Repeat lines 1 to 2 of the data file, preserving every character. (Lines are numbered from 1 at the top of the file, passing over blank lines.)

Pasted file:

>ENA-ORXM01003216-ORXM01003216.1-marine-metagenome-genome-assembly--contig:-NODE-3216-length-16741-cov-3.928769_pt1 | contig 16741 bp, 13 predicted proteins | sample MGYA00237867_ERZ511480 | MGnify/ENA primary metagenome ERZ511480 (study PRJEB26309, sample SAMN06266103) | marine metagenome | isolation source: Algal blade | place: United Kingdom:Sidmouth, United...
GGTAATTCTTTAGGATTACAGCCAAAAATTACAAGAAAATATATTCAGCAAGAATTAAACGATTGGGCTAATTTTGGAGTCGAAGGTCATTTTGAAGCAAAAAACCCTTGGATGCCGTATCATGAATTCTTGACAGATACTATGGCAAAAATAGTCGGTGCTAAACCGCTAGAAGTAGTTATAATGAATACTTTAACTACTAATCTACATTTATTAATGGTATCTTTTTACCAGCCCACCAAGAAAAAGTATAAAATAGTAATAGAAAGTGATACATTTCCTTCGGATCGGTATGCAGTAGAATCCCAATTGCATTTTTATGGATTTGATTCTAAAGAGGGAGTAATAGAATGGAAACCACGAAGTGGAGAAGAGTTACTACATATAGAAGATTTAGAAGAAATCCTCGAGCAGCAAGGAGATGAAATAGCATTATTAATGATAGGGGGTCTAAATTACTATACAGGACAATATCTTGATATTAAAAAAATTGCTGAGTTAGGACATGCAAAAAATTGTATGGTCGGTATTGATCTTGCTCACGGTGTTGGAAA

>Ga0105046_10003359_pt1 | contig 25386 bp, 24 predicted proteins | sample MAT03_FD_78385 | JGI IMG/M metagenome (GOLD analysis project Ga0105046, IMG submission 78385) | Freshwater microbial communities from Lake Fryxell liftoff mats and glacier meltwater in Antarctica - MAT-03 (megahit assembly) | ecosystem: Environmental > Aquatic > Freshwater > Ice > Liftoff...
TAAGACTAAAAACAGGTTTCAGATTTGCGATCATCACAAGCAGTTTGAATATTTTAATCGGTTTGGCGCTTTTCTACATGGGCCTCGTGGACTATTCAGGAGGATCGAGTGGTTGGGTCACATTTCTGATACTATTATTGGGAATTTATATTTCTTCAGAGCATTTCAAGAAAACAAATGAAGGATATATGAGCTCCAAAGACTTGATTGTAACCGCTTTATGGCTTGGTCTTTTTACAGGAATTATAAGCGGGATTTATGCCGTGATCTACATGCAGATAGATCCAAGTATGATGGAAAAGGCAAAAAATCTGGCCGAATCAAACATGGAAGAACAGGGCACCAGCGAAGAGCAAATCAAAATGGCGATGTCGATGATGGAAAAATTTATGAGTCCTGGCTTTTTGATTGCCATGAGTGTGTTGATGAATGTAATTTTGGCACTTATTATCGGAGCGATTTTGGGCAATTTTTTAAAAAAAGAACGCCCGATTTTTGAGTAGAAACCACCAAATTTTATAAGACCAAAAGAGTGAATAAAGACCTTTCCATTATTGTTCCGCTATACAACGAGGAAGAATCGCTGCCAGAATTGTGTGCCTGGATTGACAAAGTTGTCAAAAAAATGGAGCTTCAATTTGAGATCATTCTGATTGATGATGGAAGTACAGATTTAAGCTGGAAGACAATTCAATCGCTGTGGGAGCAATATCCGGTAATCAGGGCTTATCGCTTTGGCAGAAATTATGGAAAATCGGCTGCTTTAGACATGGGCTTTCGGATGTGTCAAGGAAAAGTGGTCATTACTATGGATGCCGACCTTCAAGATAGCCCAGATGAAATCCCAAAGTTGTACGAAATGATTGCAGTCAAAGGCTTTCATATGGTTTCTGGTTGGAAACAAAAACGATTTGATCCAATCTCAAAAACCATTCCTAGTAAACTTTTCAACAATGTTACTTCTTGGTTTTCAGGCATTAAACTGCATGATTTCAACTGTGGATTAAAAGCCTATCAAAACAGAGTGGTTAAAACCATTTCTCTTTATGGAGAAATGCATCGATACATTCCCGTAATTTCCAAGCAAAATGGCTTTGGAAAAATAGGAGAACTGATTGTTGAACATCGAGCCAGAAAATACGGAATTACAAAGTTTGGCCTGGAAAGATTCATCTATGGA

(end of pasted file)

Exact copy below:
>ENA-ORXM01003216-ORXM01003216.1-marine-metagenome-genome-assembly--contig:-NODE-3216-length-16741-cov-3.928769_pt1 | contig 16741 bp, 13 predicted proteins | sample MGYA00237867_ERZ511480 | MGnify/ENA primary metagenome ERZ511480 (study PRJEB26309, sample SAMN06266103) | marine metagenome | isolation source: Algal blade | place: United Kingdom:Sidmouth, United...
GGTAATTCTTTAGGATTACAGCCAAAAATTACAAGAAAATATATTCAGCAAGAATTAAACGATTGGGCTAATTTTGGAGTCGAAGGTCATTTTGAAGCAAAAAACCCTTGGATGCCGTATCATGAATTCTTGACAGATACTATGGCAAAAATAGTCGGTGCTAAACCGCTAGAAGTAGTTATAATGAATACTTTAACTACTAATCTACATTTATTAATGGTATCTTTTTACCAGCCCACCAAGAAAAAGTATAAAATAGTAATAGAAAGTGATACATTTCCTTCGGATCGGTATGCAGTAGAATCCCAATTGCATTTTTATGGATTTGATTCTAAAGAGGGAGTAATAGAATGGAAACCACGAAGTGGAGAAGAGTTACTACATATAGAAGATTTAGAAGAAATCCTCGAGCAGCAAGGAGATGAAATAGCATTATTAATGATAGGGGGTCTAAATTACTATACAGGACAATATCTTGATATTAAAAAAATTGCTGAGTTAGGACATGCAAAAAATTGTATGGTCGGTATTGATCTTGCTCACGGTGTTGGAAA